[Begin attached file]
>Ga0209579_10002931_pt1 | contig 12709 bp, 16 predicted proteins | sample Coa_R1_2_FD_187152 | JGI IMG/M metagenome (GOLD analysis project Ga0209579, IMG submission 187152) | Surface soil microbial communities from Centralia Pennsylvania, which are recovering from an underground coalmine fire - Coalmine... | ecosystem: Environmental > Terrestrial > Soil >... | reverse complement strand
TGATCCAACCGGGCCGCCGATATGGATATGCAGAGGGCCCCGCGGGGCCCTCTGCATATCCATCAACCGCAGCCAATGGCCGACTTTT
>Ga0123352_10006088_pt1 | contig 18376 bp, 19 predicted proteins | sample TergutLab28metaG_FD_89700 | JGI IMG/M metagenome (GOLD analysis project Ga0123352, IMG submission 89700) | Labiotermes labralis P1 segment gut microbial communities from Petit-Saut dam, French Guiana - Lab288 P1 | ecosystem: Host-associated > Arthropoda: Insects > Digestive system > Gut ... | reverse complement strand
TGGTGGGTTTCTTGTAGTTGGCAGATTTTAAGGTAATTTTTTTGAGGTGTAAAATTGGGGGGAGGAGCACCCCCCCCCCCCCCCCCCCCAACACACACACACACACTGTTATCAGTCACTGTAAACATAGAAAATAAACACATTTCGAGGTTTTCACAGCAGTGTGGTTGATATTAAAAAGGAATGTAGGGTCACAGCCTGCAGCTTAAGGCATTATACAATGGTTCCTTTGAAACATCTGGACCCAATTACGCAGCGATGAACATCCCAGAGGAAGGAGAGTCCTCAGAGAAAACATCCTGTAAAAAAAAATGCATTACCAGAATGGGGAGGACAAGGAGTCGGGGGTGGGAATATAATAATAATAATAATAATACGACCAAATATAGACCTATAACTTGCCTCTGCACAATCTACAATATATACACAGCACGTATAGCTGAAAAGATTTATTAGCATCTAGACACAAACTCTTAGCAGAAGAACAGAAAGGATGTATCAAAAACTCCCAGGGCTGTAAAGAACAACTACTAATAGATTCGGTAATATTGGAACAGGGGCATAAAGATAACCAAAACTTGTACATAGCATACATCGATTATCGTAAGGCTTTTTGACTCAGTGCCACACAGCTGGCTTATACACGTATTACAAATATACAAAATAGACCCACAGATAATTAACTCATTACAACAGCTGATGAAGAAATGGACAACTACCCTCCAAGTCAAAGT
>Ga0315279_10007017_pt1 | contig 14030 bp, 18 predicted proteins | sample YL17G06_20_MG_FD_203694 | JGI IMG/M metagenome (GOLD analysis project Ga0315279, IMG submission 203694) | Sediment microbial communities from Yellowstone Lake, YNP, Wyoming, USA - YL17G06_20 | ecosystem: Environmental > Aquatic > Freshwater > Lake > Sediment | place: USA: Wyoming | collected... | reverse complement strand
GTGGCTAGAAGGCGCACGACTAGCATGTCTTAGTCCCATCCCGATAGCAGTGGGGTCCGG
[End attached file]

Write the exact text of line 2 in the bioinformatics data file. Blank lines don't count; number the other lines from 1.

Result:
TGATCCAACCGGGCCGCCGATATGGATATGCAGAGGGCCCCGCGGGGCCCTCTGCATATCCATCAACCGCAGCCAATGGCCGACTTTT